Drafting your thesis outline is an important part of preparing your HDR application. Naturally the outline will help us assess your application, but many HDR applicants also find it an incredibly useful and clarifying exercise for their own purposes. Indeed, putting your ideas into outline or proposal form will often help you clarify those ideas and think about the extent to which they can form the basis of an extended research project.
Sometimes people say ‘I want to do a PhD’ before they decide what research question they wish to explore. This is fine, but when you reach the stage of considering actually applying for HDR programs, you will need to develop a reasonably clear sense of what it is that you wish to research, and what the contours of that field are. Many applicants may discover that this means they need to do reading and research on the topic in order to prepare their outline/proposal. This sort of preliminary reading and research will often strengthen an outline/proposal.
A thesis outline does not need to be as detailed as a final thesis (of course!) and we won’t necessarily hold you to every fine detail set out in the outline. But it is, nonetheless, an unavoidably important way of establishing for yourself, and for potential supervisors, where your research interest lays and the viability of your project. It is also a great opportunity for you to demonstrate to potential supervisors that you are dedicated to conducting an extended research project, and that you are serious about that task.
So what should a good research question look like? Well, ideally a research question for a HDR project will explore a reasonably narrow or focused issue within a broader area of law (so, for example, rather than proposing to write a thesis on ‘The Law of Contract in New Zealand’, we encourage you to identify a particular question or small set of questions that arise within the much broader body of New Zealand contract law; for another example, rather than proposing to write a thesis ‘on social media in the law’, we would encourage you to identify and explore a particular social or legal problem associated with the use of social media). Two hints that people often find useful: first, can you phrase your research question as a question? If not, it might be worth thinking about it a little more. Of course, how your research question is framed will reflect the methodology or methodologies you intend to use. And second, is there an existing book or journal article that answers your proposed question? If so, what will your HDR project do differently that will make it interesting to scholars in your field?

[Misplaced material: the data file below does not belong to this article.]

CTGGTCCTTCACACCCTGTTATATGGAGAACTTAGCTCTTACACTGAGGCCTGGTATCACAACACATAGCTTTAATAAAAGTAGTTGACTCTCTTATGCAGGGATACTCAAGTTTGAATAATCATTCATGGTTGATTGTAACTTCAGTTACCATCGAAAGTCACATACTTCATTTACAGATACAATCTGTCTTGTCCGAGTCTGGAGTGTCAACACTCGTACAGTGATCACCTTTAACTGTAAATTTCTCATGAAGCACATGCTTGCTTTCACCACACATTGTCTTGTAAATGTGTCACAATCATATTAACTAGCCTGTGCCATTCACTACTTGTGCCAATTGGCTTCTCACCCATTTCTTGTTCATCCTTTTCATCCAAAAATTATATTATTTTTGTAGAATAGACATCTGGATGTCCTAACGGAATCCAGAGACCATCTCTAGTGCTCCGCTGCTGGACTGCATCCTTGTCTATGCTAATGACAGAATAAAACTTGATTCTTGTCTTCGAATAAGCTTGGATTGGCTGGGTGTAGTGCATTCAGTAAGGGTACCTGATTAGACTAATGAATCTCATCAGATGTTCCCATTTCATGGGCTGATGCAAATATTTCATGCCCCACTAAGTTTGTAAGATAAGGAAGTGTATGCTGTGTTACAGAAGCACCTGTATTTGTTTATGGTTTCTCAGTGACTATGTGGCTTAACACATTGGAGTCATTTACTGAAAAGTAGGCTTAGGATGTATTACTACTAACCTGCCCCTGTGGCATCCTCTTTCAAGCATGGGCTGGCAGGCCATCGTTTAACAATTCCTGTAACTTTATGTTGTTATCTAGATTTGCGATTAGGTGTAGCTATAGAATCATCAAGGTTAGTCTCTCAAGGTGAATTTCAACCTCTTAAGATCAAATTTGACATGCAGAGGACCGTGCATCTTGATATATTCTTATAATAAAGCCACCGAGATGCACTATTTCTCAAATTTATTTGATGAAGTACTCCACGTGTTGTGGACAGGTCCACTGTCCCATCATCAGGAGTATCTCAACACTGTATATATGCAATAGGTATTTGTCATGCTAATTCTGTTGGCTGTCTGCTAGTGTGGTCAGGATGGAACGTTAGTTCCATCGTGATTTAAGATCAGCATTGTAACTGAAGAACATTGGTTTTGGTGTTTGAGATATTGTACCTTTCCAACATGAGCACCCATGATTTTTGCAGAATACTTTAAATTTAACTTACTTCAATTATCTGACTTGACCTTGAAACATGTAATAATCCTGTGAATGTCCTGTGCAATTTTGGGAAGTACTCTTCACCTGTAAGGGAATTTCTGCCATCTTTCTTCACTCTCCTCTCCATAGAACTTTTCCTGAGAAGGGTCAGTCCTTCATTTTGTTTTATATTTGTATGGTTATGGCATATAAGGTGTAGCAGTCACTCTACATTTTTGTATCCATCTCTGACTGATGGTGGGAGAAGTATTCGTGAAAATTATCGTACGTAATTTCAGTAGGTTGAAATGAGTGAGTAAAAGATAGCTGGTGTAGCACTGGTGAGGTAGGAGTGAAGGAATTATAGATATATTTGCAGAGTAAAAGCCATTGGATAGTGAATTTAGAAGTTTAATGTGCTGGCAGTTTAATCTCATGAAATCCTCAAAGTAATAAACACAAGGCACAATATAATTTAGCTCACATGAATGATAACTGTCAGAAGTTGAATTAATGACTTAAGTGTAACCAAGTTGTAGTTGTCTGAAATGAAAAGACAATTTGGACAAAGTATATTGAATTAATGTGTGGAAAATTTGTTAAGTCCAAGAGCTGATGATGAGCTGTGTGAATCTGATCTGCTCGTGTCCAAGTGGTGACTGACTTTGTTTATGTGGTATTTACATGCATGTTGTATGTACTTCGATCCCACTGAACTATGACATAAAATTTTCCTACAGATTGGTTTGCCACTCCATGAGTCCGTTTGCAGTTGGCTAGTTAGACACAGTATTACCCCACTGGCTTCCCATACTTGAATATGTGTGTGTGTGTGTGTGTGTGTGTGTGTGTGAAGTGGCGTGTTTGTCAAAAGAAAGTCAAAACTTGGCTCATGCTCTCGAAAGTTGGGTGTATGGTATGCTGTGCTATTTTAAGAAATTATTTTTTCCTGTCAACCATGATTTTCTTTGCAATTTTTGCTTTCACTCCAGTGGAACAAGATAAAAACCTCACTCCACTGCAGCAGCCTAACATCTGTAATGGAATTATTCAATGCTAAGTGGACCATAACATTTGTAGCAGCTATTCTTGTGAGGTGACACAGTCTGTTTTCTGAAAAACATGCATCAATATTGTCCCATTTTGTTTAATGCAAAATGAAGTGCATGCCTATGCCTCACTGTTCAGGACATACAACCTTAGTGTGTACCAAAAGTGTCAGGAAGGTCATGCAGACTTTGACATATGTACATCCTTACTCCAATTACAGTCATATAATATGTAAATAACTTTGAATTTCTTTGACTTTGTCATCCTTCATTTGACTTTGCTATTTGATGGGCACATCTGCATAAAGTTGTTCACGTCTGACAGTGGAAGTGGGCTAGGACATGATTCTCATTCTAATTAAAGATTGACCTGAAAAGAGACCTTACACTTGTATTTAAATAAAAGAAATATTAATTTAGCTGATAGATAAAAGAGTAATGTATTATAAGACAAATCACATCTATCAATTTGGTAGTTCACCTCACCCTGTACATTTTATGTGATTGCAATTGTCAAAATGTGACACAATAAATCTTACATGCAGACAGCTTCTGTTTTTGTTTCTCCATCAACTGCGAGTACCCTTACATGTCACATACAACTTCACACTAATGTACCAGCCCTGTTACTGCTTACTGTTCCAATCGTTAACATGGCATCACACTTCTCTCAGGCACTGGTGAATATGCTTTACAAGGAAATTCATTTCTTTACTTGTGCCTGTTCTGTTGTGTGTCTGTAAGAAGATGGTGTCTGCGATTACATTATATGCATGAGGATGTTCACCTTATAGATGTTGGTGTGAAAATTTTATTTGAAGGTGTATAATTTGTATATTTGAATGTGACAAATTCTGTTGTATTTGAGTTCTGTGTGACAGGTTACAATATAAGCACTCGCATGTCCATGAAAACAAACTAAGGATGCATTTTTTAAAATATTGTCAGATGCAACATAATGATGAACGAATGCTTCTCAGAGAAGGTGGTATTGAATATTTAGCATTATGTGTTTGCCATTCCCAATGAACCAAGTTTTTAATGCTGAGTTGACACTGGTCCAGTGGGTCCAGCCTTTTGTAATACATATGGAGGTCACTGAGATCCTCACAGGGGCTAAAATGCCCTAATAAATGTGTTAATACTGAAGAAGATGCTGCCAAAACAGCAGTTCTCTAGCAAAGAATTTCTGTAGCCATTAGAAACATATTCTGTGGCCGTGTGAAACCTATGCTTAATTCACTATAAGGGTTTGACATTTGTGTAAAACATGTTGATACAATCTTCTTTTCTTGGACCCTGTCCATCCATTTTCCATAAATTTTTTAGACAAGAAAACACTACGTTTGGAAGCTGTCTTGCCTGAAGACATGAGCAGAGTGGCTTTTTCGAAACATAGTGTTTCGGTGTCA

And so, the detailed thesis outline must:
- state the central research question, problem or theory that the proposed research will address;
- clearly explain the proposed topic and its boundaries;
- explain how the research will contribute to the legal literature or legal scholarship;
- include a preliminary review of the literature and a bibliography;
- describe the research strategy and methods;
- provide an outline of the chapters of the thesis; and
- propose a timetable for writing the thesis.
The thesis outline should be approximately 5 pages in length. It must be such as to convince a supervisor that the topic is sufficiently developed and refined, and that the thesis can be successfully completed.
7. Contact your potential supervisor
You are then welcome to contact the ANU College of Law Director of Higher Degree Research with:
- a statement that identifies
- your preferred research program
- how you meet the minimum program requirements
- how you meet the English language requirements
- possible supervisor/s within the ANU College of Law
- a short CV (no more than 2 pages)
- a copy of your academic transcript/record
- your draft thesis outline
The Director of Higher Degree Research will then consult with possible supervisor/s, who will contact you to discuss your draft thesis outline.